From the conclusion of Dr. Maulana Karenga’s recent column in the Los Angeles Sentinel:
As I have noted elsewhere, “a society that cannot concede its problems cannot solve its problems. And a society that cannot solve its problems cannot survive its problems.” Certainly, we cannot deny America, U.S. society, has a series of interrelated self-destroying problems. And these basic problems cannot be summed up as Trump, although he represents them in one of their most raw, racist and unadorned forms. The struggle over what kind of America we will have is still being fought on the ground in every place and instance of oppression. Paul Robeson is right, “The battlefront is everywhere. There is no sheltered rear.” And the task, Fannie Lou Hamer tells us, is to constantly question America, and set aside all illusions of a “perfect union,” of freedom unfought for and of justice not gained and sustained in righteous and relentless struggle.
From Revolutionary Saint: The Theological Legacy of Oscar Romero by Michael E. Lee (Orbis Books, 2018), quoted by Chava Redonnet of Oscar Romero Inclusive Catholic Church (Upstate New York):
By viewing the church’s mission as service to God’s reign, Romero opens up a theological space that did not exist in the old colonial mind-set. The church is not beholden to the state, nor does it function to legitimize the status quo in the name of good ‘order.’ The reign of God and its criteria, not the government, should dictate the church’s action.
By Wes Howard-Brook & Sue Ferguson Johnson, on this week’s lectionary Gospel passage (Luke 12:32-40)
*Originally posted in August 2016.
In the soporific summertime, it is easy enough to lie back, close one’s eyes, and fall into a tranquil sleep. Indeed, many of us could use more sleep, driven as we often are by the exigencies of empire into never-ending task mode. Perhaps ironically, getting more sleep could help prepare us for Jesus’ word to us this Sunday: stay awake (12.32-40)!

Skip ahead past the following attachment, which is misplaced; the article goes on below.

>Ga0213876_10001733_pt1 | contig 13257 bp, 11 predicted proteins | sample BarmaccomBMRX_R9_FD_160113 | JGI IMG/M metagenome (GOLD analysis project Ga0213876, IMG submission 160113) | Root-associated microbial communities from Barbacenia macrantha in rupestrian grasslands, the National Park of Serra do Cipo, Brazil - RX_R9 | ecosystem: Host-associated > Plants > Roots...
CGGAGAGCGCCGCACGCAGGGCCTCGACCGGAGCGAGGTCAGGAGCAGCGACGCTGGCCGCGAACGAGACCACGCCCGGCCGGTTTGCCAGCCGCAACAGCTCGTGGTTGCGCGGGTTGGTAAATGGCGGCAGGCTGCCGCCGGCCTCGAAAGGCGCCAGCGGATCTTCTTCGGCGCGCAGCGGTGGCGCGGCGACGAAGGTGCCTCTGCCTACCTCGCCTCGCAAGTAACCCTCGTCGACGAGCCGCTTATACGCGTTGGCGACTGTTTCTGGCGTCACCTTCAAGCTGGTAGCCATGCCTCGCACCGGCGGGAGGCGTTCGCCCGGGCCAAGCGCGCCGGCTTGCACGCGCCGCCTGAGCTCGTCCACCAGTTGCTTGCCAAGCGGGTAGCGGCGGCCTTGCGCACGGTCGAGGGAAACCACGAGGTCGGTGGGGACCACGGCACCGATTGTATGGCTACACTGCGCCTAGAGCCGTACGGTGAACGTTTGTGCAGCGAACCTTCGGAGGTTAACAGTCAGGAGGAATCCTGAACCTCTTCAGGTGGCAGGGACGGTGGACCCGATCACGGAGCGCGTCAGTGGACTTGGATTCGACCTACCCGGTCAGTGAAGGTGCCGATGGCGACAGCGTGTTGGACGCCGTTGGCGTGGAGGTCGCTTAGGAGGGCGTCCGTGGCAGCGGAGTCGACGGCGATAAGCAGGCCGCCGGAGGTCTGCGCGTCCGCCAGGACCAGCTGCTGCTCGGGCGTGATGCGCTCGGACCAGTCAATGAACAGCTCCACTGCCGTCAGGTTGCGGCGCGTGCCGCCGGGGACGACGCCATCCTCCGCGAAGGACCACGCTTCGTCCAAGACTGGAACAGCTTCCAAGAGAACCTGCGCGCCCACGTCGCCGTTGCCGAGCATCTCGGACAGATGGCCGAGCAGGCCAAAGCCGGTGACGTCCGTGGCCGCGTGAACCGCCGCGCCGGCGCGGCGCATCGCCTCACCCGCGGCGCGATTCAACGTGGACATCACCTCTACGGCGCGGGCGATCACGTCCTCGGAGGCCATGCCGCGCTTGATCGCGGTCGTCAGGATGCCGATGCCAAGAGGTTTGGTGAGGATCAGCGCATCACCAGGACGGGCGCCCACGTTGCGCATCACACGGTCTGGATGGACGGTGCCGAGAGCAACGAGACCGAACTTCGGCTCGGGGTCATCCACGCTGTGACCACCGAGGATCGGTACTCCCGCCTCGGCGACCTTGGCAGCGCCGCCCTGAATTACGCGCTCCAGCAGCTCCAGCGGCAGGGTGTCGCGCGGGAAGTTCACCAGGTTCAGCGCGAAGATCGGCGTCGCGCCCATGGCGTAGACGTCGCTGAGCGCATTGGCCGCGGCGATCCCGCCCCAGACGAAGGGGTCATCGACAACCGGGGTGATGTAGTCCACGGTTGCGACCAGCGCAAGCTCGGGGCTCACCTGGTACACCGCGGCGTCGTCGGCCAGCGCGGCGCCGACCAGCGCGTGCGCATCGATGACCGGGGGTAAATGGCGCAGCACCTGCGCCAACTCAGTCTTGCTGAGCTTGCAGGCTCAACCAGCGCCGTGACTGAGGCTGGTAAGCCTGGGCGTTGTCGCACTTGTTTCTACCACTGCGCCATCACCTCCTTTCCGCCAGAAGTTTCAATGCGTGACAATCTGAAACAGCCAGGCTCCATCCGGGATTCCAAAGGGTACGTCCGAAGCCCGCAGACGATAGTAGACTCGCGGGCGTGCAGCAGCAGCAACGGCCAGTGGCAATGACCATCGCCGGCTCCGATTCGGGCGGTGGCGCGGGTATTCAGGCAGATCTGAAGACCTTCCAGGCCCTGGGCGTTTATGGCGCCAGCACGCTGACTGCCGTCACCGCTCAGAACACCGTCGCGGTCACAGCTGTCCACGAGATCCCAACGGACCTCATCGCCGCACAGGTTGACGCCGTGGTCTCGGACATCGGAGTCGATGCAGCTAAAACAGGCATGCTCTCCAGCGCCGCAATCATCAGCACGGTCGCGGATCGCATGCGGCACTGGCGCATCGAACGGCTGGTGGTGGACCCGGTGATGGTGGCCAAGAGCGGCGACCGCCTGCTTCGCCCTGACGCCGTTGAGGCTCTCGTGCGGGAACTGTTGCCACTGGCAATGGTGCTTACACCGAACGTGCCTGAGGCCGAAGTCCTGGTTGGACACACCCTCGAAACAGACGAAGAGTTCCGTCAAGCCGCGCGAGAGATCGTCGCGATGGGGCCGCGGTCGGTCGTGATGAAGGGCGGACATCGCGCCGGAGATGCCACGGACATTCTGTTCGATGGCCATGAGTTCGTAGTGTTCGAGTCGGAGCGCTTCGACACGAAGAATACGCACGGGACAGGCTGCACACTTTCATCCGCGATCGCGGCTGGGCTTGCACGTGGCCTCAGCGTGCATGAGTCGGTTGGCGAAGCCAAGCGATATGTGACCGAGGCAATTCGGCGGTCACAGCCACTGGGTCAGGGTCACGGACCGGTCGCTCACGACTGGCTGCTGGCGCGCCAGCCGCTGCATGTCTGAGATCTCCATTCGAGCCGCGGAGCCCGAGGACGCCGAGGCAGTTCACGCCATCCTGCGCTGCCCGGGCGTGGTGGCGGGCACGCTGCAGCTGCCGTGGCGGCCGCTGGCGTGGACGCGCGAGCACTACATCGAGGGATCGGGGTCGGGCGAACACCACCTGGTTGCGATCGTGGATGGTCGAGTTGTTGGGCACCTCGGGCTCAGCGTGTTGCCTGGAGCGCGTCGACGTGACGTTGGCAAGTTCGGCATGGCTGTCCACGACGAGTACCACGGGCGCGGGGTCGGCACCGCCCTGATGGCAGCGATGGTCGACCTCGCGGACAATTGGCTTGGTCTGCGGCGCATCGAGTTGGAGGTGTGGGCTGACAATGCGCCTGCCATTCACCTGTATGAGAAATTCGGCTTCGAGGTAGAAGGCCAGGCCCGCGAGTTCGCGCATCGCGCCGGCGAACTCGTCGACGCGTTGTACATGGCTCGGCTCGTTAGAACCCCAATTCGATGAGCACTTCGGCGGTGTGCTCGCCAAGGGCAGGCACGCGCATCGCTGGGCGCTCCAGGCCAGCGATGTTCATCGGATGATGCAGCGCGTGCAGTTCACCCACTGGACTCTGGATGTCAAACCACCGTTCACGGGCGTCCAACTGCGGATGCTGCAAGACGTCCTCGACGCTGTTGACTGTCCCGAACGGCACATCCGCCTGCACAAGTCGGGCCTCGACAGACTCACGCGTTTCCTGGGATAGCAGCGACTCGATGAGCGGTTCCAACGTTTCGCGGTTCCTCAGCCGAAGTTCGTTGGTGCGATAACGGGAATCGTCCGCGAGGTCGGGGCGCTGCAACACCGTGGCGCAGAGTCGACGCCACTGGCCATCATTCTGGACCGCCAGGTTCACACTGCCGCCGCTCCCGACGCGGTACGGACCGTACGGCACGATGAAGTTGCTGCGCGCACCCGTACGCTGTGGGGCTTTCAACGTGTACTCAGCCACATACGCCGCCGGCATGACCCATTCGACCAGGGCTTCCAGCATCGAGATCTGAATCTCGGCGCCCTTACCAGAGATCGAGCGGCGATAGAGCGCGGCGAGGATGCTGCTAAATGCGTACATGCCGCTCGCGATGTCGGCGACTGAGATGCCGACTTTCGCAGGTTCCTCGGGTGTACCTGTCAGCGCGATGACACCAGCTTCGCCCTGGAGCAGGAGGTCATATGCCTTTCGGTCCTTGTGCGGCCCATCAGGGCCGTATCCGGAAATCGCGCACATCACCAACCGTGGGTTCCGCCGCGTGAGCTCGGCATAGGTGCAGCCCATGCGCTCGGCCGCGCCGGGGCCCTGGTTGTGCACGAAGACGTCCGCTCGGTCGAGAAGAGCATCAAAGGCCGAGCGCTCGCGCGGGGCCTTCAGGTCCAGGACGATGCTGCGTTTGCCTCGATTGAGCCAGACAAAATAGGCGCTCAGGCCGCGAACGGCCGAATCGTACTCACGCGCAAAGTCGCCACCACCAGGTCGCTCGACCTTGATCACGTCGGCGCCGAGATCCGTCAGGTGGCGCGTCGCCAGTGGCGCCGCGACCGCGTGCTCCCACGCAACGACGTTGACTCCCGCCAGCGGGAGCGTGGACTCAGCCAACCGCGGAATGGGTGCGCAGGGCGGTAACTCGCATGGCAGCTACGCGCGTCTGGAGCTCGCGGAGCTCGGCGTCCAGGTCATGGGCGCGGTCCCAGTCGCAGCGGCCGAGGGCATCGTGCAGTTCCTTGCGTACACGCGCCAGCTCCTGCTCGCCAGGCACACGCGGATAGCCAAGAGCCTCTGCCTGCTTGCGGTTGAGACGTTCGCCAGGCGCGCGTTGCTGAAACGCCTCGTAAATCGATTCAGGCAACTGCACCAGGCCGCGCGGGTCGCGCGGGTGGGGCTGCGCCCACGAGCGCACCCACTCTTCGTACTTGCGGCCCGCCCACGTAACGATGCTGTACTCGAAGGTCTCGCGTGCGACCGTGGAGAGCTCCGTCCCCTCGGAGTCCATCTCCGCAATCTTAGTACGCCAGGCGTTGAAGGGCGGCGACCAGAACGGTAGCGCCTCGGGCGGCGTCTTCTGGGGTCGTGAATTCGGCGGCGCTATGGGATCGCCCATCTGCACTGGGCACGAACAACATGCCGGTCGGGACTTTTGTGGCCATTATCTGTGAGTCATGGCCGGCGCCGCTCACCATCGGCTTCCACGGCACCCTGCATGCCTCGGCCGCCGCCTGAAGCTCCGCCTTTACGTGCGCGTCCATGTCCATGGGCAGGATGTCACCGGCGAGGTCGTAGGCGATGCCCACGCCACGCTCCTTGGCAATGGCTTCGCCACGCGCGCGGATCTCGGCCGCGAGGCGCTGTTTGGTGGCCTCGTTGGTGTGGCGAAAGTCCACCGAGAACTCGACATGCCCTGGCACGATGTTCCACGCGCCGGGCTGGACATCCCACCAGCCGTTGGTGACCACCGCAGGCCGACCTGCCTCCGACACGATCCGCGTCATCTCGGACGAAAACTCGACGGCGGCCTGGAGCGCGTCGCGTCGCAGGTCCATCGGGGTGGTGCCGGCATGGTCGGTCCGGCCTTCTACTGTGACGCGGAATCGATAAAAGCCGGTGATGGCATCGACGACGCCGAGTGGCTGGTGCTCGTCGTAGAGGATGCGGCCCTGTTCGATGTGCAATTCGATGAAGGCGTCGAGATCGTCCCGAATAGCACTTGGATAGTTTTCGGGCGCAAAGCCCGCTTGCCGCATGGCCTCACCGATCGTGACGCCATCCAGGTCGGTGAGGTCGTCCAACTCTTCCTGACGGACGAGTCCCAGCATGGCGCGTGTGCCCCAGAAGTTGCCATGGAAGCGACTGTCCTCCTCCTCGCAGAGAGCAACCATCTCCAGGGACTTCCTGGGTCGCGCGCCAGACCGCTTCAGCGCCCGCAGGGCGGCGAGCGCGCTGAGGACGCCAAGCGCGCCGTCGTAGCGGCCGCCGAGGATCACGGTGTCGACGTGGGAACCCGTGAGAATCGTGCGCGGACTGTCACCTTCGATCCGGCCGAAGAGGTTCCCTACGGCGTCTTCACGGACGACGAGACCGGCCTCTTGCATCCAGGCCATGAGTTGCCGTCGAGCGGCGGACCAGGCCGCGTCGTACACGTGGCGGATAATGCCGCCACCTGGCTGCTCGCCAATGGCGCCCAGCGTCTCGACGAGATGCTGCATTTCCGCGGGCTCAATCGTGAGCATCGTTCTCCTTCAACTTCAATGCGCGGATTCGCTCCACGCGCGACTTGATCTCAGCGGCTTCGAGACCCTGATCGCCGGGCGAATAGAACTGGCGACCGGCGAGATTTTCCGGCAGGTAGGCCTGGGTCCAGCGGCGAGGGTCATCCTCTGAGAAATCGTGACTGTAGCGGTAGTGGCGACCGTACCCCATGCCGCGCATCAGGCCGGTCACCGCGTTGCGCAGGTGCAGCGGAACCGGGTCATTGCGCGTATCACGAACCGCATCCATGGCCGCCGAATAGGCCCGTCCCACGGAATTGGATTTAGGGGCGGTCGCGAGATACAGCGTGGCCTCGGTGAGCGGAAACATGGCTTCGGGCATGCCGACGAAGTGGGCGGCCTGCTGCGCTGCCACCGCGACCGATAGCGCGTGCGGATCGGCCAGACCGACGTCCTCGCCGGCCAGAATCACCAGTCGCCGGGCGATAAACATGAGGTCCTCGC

The church cycle offers us Lent and Advent as seasonal opportunities to practice anti-imperial wakefulness. With school out, though, the church year seems to take a break from the call to faithful vigilance. But the lectionary surprises us this week, just as Jesus’ message within the text from Luke gives us images of surprising arrivals. Perhaps equally surprisingly, a close listen to our Gospel text invites us to hear precisely what we are called to stay awake against: the lure of the exploitative, anxiety-ridden, imperial economy. At the same time, we are called to stay awake for the opportunity to be servants to one another and all creation. Continue reading
By Wes Howard-Brook and Sue Ferguson Johnson
Proper 14 (9) C
Solomon offered as sacrifices of well-being to the LORD twenty-two thousand oxen and one hundred twenty thousand sheep. So the king and all the people of Israel dedicated the house of the LORD.
—1 Kings 8.63
What to me is the multitude of your sacrifices? says the LORD; I have had enough of burnt offerings of rams and the fat of fed beasts; I do not delight in the blood of bulls, or of lambs, or of goats. When you come to appear before me, who asked this from your hand? Trample my courts no more; bringing offerings is futile; incense is an abomination to me.
I will not accept a bull from your house, or goats from your folds.
For every wild animal of the forest is mine, the cattle on a thousand hills.
I know all the birds of the air, and all that moves in the field is mine.
“If I were hungry, I would not tell you, for the world and all that is in it is mine.
Do I eat the flesh of bulls, or drink the blood of goats?”
By Joyce Hollyday
In honor of his 75th birthday, I was inscribing to my friend Randy a copy of a book that I co-authored. I wanted to thank him for inspiring me to “greater commitment, deeper compassion, and…”—well, something about courage. Having already used “greater” and “deeper,” my mind was momentarily absent of adjectives. After a little thought, I settled on “stronger.” Continue reading
By Ken Sehested
A meditation on Ordinary Time on the church’s liturgical calendar
“He who would do good to another must do it in Minute Particulars.”—William Blake
When people of faith speak of God, and how the love of God leads to the flourishing of souls and soil alike, such language appears on the surface as something being done to us, as from the outside.
Merely being acted upon—being objectified—hints at coercion, manipulation, feeble dependency, indignity. As if we are to be kept in chains and, moreover, taught to love those chains—lovely as they may appear, but chains, nonetheless. As if we are merely utensils in a cosmic drama. As if we are chess pieces on a divine board game. Continue reading